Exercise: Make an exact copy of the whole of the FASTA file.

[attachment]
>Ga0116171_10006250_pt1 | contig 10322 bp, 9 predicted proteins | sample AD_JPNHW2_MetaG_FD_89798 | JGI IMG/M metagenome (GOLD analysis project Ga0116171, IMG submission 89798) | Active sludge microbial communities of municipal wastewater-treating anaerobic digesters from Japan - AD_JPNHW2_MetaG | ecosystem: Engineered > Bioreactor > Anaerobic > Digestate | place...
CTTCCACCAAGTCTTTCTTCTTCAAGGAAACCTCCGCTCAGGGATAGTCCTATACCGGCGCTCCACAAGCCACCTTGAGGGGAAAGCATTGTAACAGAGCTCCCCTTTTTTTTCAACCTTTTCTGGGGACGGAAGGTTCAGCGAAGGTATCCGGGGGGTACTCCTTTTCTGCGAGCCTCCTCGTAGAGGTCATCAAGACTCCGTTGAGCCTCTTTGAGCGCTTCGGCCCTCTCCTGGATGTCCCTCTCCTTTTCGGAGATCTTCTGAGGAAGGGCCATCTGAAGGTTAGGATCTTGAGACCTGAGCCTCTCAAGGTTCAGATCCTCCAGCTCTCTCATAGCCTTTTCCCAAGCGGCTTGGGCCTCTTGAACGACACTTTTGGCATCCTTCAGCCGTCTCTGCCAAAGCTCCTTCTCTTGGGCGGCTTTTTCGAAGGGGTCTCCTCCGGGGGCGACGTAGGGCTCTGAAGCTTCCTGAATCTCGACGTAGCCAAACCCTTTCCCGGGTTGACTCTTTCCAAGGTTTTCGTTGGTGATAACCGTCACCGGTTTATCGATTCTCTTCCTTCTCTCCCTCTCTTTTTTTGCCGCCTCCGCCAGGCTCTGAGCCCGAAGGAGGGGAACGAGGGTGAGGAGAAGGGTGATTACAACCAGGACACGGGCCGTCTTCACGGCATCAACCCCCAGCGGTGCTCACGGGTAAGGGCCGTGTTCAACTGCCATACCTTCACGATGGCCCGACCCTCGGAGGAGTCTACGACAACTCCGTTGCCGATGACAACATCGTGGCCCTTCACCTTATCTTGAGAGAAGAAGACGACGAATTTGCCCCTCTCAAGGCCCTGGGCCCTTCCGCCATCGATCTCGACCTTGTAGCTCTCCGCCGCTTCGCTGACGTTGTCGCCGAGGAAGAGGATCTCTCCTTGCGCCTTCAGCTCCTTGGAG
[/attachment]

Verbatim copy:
>Ga0116171_10006250_pt1 | contig 10322 bp, 9 predicted proteins | sample AD_JPNHW2_MetaG_FD_89798 | JGI IMG/M metagenome (GOLD analysis project Ga0116171, IMG submission 89798) | Active sludge microbial communities of municipal wastewater-treating anaerobic digesters from Japan - AD_JPNHW2_MetaG | ecosystem: Engineered > Bioreactor > Anaerobic > Digestate | place...
CTTCCACCAAGTCTTTCTTCTTCAAGGAAACCTCCGCTCAGGGATAGTCCTATACCGGCGCTCCACAAGCCACCTTGAGGGGAAAGCATTGTAACAGAGCTCCCCTTTTTTTTCAACCTTTTCTGGGGACGGAAGGTTCAGCGAAGGTATCCGGGGGGTACTCCTTTTCTGCGAGCCTCCTCGTAGAGGTCATCAAGACTCCGTTGAGCCTCTTTGAGCGCTTCGGCCCTCTCCTGGATGTCCCTCTCCTTTTCGGAGATCTTCTGAGGAAGGGCCATCTGAAGGTTAGGATCTTGAGACCTGAGCCTCTCAAGGTTCAGATCCTCCAGCTCTCTCATAGCCTTTTCCCAAGCGGCTTGGGCCTCTTGAACGACACTTTTGGCATCCTTCAGCCGTCTCTGCCAAAGCTCCTTCTCTTGGGCGGCTTTTTCGAAGGGGTCTCCTCCGGGGGCGACGTAGGGCTCTGAAGCTTCCTGAATCTCGACGTAGCCAAACCCTTTCCCGGGTTGACTCTTTCCAAGGTTTTCGTTGGTGATAACCGTCACCGGTTTATCGATTCTCTTCCTTCTCTCCCTCTCTTTTTTTGCCGCCTCCGCCAGGCTCTGAGCCCGAAGGAGGGGAACGAGGGTGAGGAGAAGGGTGATTACAACCAGGACACGGGCCGTCTTCACGGCATCAACCCCCAGCGGTGCTCACGGGTAAGGGCCGTGTTCAACTGCCATACCTTCACGATGGCCCGACCCTCGGAGGAGTCTACGACAACTCCGTTGCCGATGACAACATCGTGGCCCTTCACCTTATCTTGAGAGAAGAAGACGACGAATTTGCCCCTCTCAAGGCCCTGGGCCCTTCCGCCATCGATCTCGACCTTGTAGCTCTCCGCCGCTTCGCTGACGTTGTCGCCGAGGAAGAGGATCTCTCCTTGCGCCTTCAGCTCCTTGGAG